When it comes to treating and diagnosing certain heart conditions, most physicians in the United States tend to go straight for the groin area - seeking out the femoral artery.
While that procedure has been highly effective, some physicians say there may be a better way.
"The same way ‘all roads lead to Rome,' all arteries eventually lead to the heart," said Dr. Andrew Yen, an interventional cardiologist with the Northeast Georgia Heart Center in Gainesville.
"There is a big artery that runs through the groin - traditionally in the U.S., 98 to 99 percent of procedures are done in that area, but the same procedures can be done through radial artery access in the wrist."
And Yen says he is one of only a few physicians in Northeast Georgia who can perform the highly technical procedure.
While all procedures have their risks, wrist access may produce fewer bleeding complications. According to the American Heart Journal, radial artery access reduces the risks of major bleeding complications by more than 70 percent.
A number of factors lower bleeding complications - including the fact that arteries in the wrists are smaller than those in the groin and because it is an area where the arteries can be easily compressed should bleeding occur.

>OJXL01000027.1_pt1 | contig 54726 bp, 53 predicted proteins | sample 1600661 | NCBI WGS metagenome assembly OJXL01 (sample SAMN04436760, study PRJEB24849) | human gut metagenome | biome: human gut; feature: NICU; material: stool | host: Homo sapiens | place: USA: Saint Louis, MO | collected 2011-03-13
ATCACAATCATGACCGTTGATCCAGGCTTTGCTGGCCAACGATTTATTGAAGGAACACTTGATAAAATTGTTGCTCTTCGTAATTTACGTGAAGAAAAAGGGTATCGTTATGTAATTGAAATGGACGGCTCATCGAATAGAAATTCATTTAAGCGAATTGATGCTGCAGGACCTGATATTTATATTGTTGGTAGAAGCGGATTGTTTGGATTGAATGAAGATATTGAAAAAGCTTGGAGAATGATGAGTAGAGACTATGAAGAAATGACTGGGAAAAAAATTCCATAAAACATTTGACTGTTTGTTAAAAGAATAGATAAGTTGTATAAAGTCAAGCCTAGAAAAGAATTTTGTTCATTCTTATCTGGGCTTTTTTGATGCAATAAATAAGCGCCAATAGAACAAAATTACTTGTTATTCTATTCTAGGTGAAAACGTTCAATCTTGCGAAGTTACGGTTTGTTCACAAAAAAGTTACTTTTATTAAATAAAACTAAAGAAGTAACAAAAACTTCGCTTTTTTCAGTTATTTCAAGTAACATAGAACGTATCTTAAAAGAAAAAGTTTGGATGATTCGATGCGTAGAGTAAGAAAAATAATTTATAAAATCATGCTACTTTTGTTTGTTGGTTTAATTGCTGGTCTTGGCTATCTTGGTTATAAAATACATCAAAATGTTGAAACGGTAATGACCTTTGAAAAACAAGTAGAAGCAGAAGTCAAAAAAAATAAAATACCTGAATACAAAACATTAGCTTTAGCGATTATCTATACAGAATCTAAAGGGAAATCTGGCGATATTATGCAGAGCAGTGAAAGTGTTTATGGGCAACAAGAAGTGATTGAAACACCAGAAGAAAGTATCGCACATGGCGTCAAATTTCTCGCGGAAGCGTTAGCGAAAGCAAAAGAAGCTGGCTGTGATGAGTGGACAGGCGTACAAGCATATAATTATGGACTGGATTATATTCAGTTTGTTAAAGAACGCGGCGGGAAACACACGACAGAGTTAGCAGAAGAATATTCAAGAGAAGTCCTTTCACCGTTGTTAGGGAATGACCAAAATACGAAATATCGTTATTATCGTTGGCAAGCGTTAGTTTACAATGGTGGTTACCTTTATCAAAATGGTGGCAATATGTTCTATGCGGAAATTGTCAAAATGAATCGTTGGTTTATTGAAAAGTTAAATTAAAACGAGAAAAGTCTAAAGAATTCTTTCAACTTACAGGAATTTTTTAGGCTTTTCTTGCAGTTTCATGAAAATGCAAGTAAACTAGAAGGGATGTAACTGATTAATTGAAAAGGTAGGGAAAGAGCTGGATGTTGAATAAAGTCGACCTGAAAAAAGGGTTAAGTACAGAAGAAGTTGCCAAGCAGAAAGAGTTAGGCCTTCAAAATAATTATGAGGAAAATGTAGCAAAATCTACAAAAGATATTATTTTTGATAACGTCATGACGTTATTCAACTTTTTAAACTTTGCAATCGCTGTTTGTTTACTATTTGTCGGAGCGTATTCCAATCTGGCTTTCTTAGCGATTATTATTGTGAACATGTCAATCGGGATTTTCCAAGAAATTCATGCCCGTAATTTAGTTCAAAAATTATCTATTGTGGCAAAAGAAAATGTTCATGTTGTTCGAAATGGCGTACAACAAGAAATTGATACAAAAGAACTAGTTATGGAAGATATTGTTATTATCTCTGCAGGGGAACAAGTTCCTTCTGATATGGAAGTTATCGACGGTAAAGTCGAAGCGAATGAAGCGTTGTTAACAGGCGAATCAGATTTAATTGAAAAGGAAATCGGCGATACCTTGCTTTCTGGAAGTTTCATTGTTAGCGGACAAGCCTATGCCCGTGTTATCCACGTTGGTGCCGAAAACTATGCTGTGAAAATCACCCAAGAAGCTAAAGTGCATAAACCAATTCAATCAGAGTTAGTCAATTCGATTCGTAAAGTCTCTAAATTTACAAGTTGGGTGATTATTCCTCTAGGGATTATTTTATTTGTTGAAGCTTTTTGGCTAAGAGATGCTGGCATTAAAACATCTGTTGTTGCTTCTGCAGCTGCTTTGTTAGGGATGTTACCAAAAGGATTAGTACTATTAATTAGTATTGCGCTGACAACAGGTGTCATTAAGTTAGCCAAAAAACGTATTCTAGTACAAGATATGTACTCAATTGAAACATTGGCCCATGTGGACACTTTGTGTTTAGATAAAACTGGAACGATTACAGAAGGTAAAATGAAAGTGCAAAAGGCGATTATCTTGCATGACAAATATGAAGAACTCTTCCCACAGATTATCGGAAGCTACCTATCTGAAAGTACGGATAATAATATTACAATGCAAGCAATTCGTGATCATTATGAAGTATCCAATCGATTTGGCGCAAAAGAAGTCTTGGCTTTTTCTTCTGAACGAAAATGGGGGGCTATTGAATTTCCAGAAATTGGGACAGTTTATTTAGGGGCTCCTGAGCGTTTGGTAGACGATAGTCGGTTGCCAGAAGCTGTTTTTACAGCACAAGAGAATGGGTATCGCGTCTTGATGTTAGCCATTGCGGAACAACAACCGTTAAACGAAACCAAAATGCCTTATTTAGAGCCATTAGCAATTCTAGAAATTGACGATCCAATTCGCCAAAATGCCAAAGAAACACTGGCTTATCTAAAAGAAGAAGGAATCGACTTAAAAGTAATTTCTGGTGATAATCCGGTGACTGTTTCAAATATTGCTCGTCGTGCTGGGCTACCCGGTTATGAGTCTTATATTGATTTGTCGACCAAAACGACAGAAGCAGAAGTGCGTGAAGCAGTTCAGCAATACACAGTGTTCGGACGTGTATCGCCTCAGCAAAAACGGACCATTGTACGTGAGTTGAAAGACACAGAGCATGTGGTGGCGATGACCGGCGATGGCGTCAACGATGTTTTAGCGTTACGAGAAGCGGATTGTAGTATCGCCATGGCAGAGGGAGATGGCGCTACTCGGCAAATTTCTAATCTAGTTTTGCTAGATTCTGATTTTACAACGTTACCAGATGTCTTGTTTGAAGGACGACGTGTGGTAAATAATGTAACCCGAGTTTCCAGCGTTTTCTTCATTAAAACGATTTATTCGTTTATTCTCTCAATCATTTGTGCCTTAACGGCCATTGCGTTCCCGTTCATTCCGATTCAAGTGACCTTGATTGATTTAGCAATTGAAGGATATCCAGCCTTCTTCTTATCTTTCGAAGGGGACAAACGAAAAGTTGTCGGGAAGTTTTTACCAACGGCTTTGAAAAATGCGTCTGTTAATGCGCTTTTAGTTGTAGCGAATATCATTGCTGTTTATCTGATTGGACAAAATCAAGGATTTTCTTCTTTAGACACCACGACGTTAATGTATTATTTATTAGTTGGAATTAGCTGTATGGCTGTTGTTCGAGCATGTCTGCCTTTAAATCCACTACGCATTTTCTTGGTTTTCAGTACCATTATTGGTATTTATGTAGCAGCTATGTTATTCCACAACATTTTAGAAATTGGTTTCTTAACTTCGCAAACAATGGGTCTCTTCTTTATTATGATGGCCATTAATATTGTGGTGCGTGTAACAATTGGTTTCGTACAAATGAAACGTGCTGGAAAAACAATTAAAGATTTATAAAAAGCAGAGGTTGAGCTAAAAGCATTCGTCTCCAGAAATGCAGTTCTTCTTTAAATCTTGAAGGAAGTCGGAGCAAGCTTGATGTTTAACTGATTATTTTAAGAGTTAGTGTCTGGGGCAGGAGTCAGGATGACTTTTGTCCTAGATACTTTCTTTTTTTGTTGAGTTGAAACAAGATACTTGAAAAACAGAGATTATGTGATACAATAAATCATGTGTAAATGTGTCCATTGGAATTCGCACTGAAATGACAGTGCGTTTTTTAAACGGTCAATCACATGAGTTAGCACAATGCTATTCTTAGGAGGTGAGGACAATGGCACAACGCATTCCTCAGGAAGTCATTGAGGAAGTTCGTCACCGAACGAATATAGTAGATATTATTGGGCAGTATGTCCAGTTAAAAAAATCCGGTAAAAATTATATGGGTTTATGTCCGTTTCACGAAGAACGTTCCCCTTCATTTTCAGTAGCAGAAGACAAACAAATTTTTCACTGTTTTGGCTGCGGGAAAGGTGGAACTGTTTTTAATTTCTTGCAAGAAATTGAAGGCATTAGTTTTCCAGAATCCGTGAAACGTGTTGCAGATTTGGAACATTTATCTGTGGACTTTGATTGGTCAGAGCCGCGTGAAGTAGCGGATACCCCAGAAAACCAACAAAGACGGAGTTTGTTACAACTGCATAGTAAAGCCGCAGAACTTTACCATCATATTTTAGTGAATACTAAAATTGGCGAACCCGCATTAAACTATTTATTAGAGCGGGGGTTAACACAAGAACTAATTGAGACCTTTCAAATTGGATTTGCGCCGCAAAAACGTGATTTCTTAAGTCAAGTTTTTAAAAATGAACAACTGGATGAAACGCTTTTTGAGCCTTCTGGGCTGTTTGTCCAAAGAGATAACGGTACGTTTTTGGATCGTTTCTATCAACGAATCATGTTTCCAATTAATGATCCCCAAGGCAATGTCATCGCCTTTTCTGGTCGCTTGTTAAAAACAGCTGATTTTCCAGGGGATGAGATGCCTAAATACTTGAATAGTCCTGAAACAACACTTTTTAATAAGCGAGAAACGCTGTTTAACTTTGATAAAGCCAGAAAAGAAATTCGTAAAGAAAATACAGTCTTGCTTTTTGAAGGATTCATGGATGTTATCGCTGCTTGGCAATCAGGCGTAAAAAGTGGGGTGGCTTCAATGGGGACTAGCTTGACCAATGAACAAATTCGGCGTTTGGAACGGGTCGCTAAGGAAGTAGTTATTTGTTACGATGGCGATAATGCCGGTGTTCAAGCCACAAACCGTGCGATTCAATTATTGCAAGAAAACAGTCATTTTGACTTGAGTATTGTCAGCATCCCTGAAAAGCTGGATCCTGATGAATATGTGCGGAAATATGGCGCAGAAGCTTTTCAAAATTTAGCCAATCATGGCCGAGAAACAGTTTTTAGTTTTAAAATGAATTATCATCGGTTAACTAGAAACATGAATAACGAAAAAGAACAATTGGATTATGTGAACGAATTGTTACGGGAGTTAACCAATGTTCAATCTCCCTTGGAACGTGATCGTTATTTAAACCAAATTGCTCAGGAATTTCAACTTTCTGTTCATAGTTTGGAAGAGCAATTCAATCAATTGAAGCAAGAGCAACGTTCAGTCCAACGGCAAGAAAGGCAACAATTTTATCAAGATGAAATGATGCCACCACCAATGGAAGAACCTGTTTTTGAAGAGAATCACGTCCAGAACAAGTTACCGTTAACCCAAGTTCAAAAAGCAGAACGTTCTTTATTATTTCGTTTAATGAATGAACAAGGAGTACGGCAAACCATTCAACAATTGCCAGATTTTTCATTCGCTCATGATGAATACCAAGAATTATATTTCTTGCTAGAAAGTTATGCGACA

Also, with femoral access, a patient must remain on his or her back after the procedure for up to six hours.
"That's not tolerated very well by people with back problems or by people who are (obese)," Yen said. "A benefit of radial access is that patients can generally get right up after the procedure is over."
Both procedures take about an hour to complete. Like with femoral artery access, radial access can be used to diagnose and treat coronary heart disease, congestive heart failure and peripheral vascular disease, Yen said.
During such procedures, either through the groin or wrist, a thin tube is inserted into an artery to ultimately reach the heart. Once in the heart's chambers or coronary arteries, the tube can be used to help measure blood oxygen levels, detect heart defects and to determine the heart's pumping abilities, American Heart Association officials say.
Although radial artery access has its benefits, the procedure isn't for everyone - especially older women, whose veins tend to be smaller, Yen said. Radial arteries already create a very technical operation situation because of the smaller size.
"Basically, most doctors trained in the U.S. are trained to perform femoral artery access, but most surgeries in Canada are done through the wrist. I think it's just a matter of time before the U.S. catches up," Yen said. "No matter what the approach, there are pros and cons."